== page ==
Through Rushing Water, by Catherine Richmond, is a great novel. I'd already read Spring for Susannah, Catherine's first novel, and I'll say that Through Rushing Water is not a disappointment!

When Sophia Makinoff, teacher at a girl's college, was disappointed to learn that she would not be the wife of a future Congressman, she decided to become a missionary to China. When the Board of Missions sent her to minister to the Ponca Indians in the Dakota Territory instead, she was quite disappointed.

However, Sophia was world-traveled and understood cultural differences, so she had no trouble adjusting to the Ponca ways. Quite quickly, she began to love the children she taught there and felt protective of them due to their horrific treatment by the US government.

Willoughby Dunn was a carpenter hired by the Ponca Agency to build homes, barns, and other buildings for the Poncas so they could learn how to provide for themselves. He had worked for them for a few years and taught them how to build. He learned their language, their customs, and became close friends with them. When the new teacher arrived, he determined to be her protector.

When Sophia learned the plight of the Poncas--their lack of money, food, clothes, and other essentials--she and Will determine to help get them through the winter.

When the government decided to move the Poncas to the southwestern territory, Will and Sophia are unable to stop it.

This story is engaging. Catherine effectively weaved the emotional trauma of the Ponca in a way that will make you angry and sad. If you like historical fiction, or specifically fiction centered around the 1870s and American Indians, I think this is one you'll enjoy reading.

I am a member of BookSneeze, a fabulous program through Thomas Nelson. BookSneeze sends members free books to read and keep in exchange for written reviews on a blog and on a major retailer's website (such as Amazon or Barnes & Noble).

Friday, July 6, 2012

Life Afterward - It's ok to talk

In three days, it will be two months since I found out that we were expecting a third child. I waited until now to write about it all, because--frankly--it's been too hard to write about. I've been too angry, bitter, sad--you name it. I think it's safe to say now that I'm healing well emotionally.

There are days that I think about what it would have been like. This Saturday I would have reached the thirteen week mark. No doubt, like his/her brothers, I'd have felt movement by now. At first, each Saturday that marked a new week brought grief and despair. Sundays were awful, because everything fell apart on a Sunday.

It's strange the depth of emotion that losing a baby brings. One day, I would be a heaping mass of tears and sobbing. The next day I would be fine, and that made me feel so guilty. Brad felt the same way. I almost felt during that first couple of weeks like I had to grieve for a certain amount of time, because if I didn't, I would be a horrible person. But I didn't make myself grieve--trust me, it came whether I wanted it to or not.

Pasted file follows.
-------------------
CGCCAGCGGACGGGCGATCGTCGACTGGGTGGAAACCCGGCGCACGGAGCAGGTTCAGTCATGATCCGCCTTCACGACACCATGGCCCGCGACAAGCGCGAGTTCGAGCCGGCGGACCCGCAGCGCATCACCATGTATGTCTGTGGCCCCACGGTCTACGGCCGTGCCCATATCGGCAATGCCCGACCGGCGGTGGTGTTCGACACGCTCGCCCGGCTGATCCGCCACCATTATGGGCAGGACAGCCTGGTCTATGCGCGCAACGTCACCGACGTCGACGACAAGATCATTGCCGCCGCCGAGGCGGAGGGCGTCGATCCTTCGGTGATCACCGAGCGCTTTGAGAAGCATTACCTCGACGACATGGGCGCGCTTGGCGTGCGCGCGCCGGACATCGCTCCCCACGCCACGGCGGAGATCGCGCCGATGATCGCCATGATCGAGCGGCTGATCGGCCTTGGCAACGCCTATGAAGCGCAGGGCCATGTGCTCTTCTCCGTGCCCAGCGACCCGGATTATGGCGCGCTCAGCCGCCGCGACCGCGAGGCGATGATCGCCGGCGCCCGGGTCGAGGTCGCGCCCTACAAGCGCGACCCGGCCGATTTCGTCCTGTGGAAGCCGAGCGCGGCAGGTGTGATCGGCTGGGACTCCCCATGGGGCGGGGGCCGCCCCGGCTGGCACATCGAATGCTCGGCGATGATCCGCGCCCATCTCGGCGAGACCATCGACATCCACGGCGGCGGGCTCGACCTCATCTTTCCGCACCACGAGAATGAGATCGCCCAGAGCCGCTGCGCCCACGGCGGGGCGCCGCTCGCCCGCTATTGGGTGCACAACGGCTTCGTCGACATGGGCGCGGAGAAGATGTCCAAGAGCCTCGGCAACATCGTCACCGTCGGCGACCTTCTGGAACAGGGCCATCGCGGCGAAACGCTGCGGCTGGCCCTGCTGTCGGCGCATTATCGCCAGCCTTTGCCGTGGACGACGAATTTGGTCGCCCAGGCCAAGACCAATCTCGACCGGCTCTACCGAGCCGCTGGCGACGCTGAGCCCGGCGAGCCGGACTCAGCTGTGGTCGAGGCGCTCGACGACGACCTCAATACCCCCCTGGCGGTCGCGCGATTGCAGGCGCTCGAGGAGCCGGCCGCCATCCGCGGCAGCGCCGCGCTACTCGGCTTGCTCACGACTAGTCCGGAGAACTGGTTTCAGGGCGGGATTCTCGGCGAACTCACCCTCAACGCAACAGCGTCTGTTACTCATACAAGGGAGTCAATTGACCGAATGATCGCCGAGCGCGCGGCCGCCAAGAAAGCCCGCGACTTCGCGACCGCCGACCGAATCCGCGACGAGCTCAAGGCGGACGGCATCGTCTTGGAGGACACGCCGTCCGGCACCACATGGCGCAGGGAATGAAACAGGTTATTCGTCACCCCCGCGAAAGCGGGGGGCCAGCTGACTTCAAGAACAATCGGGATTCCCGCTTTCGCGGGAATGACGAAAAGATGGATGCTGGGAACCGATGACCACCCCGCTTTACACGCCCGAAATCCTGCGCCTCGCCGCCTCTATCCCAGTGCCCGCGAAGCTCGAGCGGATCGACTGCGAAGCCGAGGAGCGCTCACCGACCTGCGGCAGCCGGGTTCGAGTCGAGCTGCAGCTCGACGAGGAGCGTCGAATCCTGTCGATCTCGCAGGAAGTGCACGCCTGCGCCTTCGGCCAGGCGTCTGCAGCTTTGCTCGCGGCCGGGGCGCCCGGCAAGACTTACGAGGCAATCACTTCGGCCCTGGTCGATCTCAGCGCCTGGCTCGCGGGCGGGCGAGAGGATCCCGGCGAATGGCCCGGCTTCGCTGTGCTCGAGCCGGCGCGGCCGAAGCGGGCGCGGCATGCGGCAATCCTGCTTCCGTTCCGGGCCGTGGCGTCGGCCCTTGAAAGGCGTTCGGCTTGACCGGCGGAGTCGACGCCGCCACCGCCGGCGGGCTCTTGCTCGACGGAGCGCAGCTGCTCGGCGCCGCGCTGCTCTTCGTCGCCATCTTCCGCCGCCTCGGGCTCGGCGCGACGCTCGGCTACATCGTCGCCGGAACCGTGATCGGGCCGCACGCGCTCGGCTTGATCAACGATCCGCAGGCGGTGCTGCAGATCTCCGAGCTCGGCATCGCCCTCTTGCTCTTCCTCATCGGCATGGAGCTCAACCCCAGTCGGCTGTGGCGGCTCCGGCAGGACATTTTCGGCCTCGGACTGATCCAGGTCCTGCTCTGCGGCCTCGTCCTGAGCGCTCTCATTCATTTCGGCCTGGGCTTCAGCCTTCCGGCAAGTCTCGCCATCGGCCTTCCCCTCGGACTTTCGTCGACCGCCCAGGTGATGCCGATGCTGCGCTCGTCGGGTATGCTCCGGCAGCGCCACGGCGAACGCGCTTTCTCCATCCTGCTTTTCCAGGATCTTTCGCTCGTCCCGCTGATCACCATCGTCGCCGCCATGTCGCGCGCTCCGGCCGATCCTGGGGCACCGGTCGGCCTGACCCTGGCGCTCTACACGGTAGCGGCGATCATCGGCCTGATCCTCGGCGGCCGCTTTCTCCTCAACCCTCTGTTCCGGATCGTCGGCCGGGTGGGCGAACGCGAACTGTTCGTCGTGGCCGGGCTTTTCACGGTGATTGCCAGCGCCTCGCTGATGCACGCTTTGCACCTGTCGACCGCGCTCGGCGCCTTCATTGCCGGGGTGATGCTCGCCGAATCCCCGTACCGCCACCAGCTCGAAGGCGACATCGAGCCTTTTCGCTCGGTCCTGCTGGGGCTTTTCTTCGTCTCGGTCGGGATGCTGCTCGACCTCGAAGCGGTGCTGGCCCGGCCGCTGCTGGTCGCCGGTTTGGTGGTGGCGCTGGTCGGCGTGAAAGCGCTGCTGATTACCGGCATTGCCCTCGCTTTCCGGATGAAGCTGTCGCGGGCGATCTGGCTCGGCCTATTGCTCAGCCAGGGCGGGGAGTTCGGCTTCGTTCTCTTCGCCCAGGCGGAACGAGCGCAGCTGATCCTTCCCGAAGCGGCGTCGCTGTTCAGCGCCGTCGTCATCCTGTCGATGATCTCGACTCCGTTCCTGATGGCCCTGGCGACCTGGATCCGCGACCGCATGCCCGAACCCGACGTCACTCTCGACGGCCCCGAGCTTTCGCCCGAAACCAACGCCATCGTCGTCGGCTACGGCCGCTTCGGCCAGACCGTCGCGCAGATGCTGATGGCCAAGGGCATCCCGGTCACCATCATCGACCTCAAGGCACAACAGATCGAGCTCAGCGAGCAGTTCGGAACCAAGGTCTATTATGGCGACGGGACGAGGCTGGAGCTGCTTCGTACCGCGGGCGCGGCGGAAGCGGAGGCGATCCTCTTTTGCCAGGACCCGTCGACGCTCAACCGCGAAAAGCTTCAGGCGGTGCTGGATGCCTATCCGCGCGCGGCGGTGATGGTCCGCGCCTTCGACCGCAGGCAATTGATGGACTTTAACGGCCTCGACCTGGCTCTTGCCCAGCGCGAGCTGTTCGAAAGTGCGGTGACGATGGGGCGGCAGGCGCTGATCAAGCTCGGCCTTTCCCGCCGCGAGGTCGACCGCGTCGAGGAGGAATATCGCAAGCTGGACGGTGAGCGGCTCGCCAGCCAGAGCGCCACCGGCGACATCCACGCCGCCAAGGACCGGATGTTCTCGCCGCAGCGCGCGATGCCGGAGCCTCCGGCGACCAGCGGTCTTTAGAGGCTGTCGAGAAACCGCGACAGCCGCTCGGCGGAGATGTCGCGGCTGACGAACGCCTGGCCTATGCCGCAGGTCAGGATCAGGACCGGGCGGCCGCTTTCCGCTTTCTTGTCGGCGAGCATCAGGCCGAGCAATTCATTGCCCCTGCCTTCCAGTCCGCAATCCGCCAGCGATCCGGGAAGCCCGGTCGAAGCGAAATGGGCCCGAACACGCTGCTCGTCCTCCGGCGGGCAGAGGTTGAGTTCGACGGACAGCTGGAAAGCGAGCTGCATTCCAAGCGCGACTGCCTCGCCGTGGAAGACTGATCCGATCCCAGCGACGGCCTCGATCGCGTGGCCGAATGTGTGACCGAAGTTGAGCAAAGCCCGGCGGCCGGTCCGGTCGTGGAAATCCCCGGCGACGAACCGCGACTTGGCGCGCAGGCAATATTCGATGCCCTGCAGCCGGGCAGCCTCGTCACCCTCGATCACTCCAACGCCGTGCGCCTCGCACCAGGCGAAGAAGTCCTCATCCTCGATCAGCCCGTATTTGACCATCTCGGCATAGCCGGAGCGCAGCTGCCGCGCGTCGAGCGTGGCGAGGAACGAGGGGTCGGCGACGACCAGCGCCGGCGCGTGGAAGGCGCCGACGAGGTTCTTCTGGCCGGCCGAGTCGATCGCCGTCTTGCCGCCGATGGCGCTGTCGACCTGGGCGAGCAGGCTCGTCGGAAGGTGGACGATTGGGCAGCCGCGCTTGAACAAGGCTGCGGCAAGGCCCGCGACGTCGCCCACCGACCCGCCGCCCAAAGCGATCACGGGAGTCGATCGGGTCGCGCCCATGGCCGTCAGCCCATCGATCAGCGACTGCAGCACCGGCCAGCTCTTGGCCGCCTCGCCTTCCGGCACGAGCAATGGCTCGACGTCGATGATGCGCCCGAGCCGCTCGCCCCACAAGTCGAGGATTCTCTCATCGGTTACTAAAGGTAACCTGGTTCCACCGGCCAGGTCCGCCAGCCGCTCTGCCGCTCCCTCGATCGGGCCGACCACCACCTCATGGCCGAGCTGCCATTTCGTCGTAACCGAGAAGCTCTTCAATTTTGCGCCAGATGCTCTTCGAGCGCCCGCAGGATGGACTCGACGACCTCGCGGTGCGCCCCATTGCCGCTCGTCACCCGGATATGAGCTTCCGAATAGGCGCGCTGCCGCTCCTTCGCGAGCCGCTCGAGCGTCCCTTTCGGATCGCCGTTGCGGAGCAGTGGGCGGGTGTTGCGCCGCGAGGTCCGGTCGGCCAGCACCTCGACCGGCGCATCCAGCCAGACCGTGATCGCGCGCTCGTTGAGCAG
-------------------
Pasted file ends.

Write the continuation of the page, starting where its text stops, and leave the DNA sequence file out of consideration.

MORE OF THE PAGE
For the first two weeks, phone calls were awful to bear. If someone called, I cried. It was inevitable. Talking about losing the baby was just unbearable. Talking about it made it more real, and part of me wanted to deny it. At one point about a month afterward, I felt like it had all not been real. I had only known that I was pregnant for four days before things fell apart. I'd not had enough time to really feel like the pregnancy was real before I found out that it was over. The emotions from the loss are all over the place. I can't begin to explain to someone who's not experienced it how it literally takes over your mind. Everything else fades in importance. Retreating inward. Eating, eating, eating in my grief. No one had to worry that I'd starve to death--no, I responded in the opposite way. The scale bears witness.

The physical pain was quite awful. On Mother's Day when I went to the ER and was told that I was miscarrying, I went home and tried to accept it. The pain was maddening. It hurt to sit--it felt like I was sitting on a knife, especially if I sat on a hard surface. Days went by, and I saw my ob/gyn. Had two ultrasounds which neither confirmed a sac anywhere. It was unofficially determined that I had an ectopic pregnancy. No idea where the baby landed. That explained my pain.

D&C. Methotrexate. Sent home to heal. And wait. I didn't realize that it would take so long for hCG to lower. My hCG was so low--only got as high as 89--but it took three weeks to get back down to 0. No folate, no vitamins. Methotrexate depletes the folate in the body so that fetal tissue that is remaining is reabsorbed by the mother's body. I didn't realize how much food had folate, and it was frustrating to not be able to eat any of it until my hCG was 0. Three weeks eating chicken and rice, crackers, and cheese. And lots of prunes. I think you can figure out why with that diet.

For a month after the D&C, I had pain. A good portion of the pain was in the area of my ovaries, and it would come and go. Sharp little needle-like sensations that would show up, and then ebb away. And then there was the cramping that was similar to post-partum cramping. And I learned that methotrexate causes a lot of abdominal pain. You'd better believe it. Some days I remained in my recliner for hours. Some days I didn't want to get out of bed.

This week, my ob/gyn gave me the all-clear. I'm back to normal now physically, and now I feel like I can move on. People have told me that I never will forget. That there will be times when I'll just cry. The due date--January 12--may be a hard day. Mother's Day will always be hard, because that was when I lost the baby. I take comfort in the fact that my little one is with my Lord. That makes it easier for me to bear, even though it hurts that I'll never get to hear his/her first cries, watch it make bubbles out of saliva, make little cooing sounds or watch in fascination as Jacob plays the Star Wars theme on the piano. (Because any child of mine would HAVE to love Star Wars, right? :P) But it's ok--my mind takes me to heaven where one day I'll see that little person that is a part of me and a part of Brad and hug him/her and have forever to talk and laugh.

And now, it's ok to talk about losing the baby. I want to talk about the baby. I think there's this unspoken understanding that I sense among some that a miscarriage is not a real loss. That there's nothing that can be done, and so you should just accept it and snap out of it. Does someone just accept and snap out of it when a relative dies? A spouse? A child? Of course not. To suggest that a woman shouldn't grieve the loss of her unborn child is insensitive. No one is going to tell me that I can't talk about my child that I lost.

Have you suffered a miscarriage or an ectopic pregnancy? Don't be silent! Share your story with me--share your pain, your own "what ifs", your life afterward.